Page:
Benjamin Netanyahu is currently the Prime Minister of Israel. He served in this position twice, from 1996 to 1999 and from 2009 to the present. He also the longest-serving Prime Minister since Israel gained independence as a state.
Early life, education, and career
Benjamin Netanyahu was born on October 21, 1949, in Tel Aviv (now Tel Aviv-Yafo), the son of the accomplished historian Benzion Netanyahu, who was born in Warsaw, Poland (then Congress Poland, Russian Empire) and whose real surname was Mielkowsky. Benjamin’s grandfather was the noted Zionist rabbi and educator Nathan Mielkowsky.
He received his early education in Jerusalem. When his family relocated to the United States, they settled in Philadelphia, where he studied at a local high school while his father took a post at Dropsie College. Aside from his native Hebrew, Netanyahu speaks fluent English with a noticeable Philadelphian accent.
Netanyahu returned to Israel after graduating from high school in the U.S. in 1967. Soon, he joined the military. He eventually moved into the special operations force that rescued a hijacked jet plane at the Tel Aviv airport in 1972.
Netanyahu returned to the U.S. in 1972 where he studied architecture at the Massachusetts Institute of Technology (M.I.T.). He took time out by returning to Israel shortly to fight in the Yom Kippur War in 1973. Afterwards, he returned to the States to continue his studies at the M.I.T. and earned a master’s degree there in 1976.
Diplomatic career and political success
Also in 1976, Benjamin Netanyahu was working for a doctorate in political science when it was halted by the death of his brother, Jonathan (Yonatan). He was killed in Operation Entebbe, a counter-terrorist hostage rescue at the Entebbe Airport in Uganda. Jonathan, an Israel Defense Forces officer, was the only IDF casualty during the operation.
After his brother’s death, Netanyahu founded the Jonathan Institute, which sponsored international conferences on terrorism.
Since then, Netanyahu became highly involved in international anti-terrorism efforts, which began his political career. He held several ambassadorship positions. They include serving in the Israeli embassy in Washington D.C. from 1982 to 1984, and as an Israeli ambassador to the United Nations from 1984 to 1988.
First term as Prime Minister (1996 – 1999)
In 1988, Netanyahu was elected to the Israeli parliament, the Knesset, as a member of the right-wing Likud party. He also served as deputy minister for foreign affairs from 1988 to 1991.
In 1993 he was elected chairman of the Likud party and its prime minister candidate. Three years later, he was elected prime minister of Israel, defeating incumbent Labor candidate Shimon Peres.
During his tenure as prime minister, he signed the Hebron Protocol and the Wye River Memorandum, advancing the peace process with the Palestinians. Netanyahu also expanded government privatization, relaxed currency regulations and cut down deficits.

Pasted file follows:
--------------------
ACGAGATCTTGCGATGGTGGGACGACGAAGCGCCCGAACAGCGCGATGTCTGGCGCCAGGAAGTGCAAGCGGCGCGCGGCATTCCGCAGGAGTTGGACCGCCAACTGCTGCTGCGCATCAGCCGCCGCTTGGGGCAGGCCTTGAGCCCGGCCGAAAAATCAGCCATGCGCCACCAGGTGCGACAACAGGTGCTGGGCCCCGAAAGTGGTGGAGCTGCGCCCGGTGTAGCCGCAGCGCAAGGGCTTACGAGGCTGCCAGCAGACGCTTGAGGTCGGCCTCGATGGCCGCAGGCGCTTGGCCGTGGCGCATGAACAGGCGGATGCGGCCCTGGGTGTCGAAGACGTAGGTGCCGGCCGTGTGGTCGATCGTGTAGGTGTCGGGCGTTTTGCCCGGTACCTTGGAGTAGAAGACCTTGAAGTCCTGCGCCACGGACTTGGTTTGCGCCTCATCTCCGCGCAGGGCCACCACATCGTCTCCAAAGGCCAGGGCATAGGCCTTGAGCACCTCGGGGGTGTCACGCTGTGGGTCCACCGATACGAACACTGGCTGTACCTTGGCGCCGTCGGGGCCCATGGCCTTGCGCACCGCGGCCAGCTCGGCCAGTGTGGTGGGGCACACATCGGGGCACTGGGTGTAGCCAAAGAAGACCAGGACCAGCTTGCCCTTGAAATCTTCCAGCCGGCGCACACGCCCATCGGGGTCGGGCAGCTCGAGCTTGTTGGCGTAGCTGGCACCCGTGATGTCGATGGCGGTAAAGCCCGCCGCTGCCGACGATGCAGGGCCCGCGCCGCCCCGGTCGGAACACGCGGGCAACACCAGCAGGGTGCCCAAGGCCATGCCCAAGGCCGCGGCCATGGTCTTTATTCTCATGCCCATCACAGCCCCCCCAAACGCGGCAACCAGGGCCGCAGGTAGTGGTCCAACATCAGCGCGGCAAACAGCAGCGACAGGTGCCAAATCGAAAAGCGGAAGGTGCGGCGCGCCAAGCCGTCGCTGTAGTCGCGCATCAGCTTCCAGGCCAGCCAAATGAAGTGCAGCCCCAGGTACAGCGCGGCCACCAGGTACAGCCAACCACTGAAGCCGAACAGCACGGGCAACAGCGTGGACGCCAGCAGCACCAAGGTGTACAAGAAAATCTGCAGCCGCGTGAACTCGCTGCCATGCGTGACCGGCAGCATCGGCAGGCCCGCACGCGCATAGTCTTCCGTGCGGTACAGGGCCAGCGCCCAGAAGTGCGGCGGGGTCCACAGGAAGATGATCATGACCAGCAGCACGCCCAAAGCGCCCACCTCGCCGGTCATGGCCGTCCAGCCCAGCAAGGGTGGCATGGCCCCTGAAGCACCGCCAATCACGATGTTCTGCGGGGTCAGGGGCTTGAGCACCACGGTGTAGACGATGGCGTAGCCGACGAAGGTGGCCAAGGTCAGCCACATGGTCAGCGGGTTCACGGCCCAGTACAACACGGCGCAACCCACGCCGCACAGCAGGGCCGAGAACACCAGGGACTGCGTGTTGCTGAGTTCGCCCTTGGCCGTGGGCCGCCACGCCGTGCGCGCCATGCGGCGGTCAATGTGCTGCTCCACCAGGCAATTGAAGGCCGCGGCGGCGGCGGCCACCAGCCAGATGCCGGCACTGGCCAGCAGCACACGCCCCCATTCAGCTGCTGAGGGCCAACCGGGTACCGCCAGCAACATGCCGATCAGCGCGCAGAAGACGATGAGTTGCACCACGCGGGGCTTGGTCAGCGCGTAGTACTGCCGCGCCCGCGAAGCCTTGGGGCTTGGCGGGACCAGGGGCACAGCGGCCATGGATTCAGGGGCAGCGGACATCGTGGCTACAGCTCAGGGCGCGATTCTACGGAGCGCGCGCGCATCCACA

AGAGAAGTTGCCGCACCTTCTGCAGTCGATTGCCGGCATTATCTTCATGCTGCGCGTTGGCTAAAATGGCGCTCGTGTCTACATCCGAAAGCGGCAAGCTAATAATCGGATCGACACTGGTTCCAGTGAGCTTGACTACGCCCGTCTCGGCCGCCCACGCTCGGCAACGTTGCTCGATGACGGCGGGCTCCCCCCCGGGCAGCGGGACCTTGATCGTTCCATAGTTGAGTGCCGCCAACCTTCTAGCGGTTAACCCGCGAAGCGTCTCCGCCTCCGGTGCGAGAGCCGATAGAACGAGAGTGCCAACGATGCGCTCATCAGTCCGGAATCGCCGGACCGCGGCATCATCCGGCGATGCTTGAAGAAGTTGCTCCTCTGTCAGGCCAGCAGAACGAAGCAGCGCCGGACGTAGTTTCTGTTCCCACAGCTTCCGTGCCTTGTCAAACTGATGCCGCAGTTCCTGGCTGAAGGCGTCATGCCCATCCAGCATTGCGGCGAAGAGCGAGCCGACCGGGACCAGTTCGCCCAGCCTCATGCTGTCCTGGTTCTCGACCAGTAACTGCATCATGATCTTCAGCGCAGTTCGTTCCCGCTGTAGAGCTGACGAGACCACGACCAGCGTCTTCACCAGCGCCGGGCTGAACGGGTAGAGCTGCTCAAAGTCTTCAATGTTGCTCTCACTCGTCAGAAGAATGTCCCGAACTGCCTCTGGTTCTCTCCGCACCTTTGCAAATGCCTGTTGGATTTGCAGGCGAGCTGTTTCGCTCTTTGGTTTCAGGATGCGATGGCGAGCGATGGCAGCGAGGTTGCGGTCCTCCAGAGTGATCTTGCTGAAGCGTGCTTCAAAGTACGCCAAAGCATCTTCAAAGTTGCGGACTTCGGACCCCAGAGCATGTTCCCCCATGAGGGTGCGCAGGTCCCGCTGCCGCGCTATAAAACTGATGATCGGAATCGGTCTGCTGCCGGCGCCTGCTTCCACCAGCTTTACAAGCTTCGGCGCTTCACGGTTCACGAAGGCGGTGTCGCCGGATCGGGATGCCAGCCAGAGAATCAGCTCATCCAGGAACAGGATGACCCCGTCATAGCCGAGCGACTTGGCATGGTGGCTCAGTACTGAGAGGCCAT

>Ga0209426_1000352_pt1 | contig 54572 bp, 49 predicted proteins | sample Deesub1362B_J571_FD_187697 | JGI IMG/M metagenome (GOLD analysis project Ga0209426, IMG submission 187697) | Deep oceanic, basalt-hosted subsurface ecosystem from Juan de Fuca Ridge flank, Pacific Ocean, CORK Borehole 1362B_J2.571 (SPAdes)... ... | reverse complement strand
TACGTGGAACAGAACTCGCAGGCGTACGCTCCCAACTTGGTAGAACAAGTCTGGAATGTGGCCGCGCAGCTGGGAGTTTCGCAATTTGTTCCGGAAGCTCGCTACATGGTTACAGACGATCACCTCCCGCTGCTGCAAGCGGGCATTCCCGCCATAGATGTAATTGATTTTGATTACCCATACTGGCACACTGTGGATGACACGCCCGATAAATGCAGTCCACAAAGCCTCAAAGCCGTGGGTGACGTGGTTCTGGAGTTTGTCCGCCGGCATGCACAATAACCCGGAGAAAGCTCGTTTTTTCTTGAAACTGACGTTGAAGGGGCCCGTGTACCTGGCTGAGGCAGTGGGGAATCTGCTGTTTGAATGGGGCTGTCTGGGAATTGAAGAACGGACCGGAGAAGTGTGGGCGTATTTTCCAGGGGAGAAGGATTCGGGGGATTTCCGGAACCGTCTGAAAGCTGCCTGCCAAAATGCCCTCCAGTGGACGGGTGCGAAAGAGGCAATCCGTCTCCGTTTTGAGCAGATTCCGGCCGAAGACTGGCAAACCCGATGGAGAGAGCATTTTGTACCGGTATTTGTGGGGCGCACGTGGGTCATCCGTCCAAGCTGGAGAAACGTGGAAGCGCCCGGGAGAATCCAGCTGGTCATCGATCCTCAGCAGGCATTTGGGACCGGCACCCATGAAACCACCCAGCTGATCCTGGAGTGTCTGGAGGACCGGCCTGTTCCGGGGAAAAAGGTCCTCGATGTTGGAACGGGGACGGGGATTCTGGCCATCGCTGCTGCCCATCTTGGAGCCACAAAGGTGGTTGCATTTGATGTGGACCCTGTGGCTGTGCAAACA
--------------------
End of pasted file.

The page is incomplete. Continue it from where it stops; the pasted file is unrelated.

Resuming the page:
Following his defeat in the 1999 elections, Netanyahu returned to work in the private sector. In 2002, he returned to being a public servant, serving as foreign affairs minister and then minister of finance.
Second term as Prime Minister (2009 – )
In March 2009, Netanyahu was elected as prime minister for the second time, emphasizing his victory by establishing a national unity government. In his speech at Bar-Ilan University, he called for a “Demilitarized Palestinian State,” although he also said that Jerusalem must remain as Israel’s capital.
He found himself at odds with the U.S. in November 2013 when he objected to the deal reached between the U.S. and Iran over the latter’s nuclear weapons program. It included terms that consisted of reducing suspension of efforts to enrich uranium in exchange for a relaxing of existing sanctions. Netanyahu described the deal as the greatest threat to Israel’s security and world peace.
He also held negative views towards a series of uprisings in the Arab world, collectively known as “Arab Spring,” predicting that the new Arab leaders would be more hostile to Israel than their predecessors.
In March 2015, Netanyahu won in mid-March elections, amid controversy which arose among analysts critiquing his use of anti-Arab rhetoric as voters went to the polls, something for which he later apologized.
Since December 2016, Netanyahu has been under investigation by police and prosecutors for corruption. On November 21, 2019, he was formally indicted for bribery, fraud, and breach of trust. His trial was expected to start in the first half of 2020. He was also legally required to relinquish all of his other ministry posts than his position of prime minister.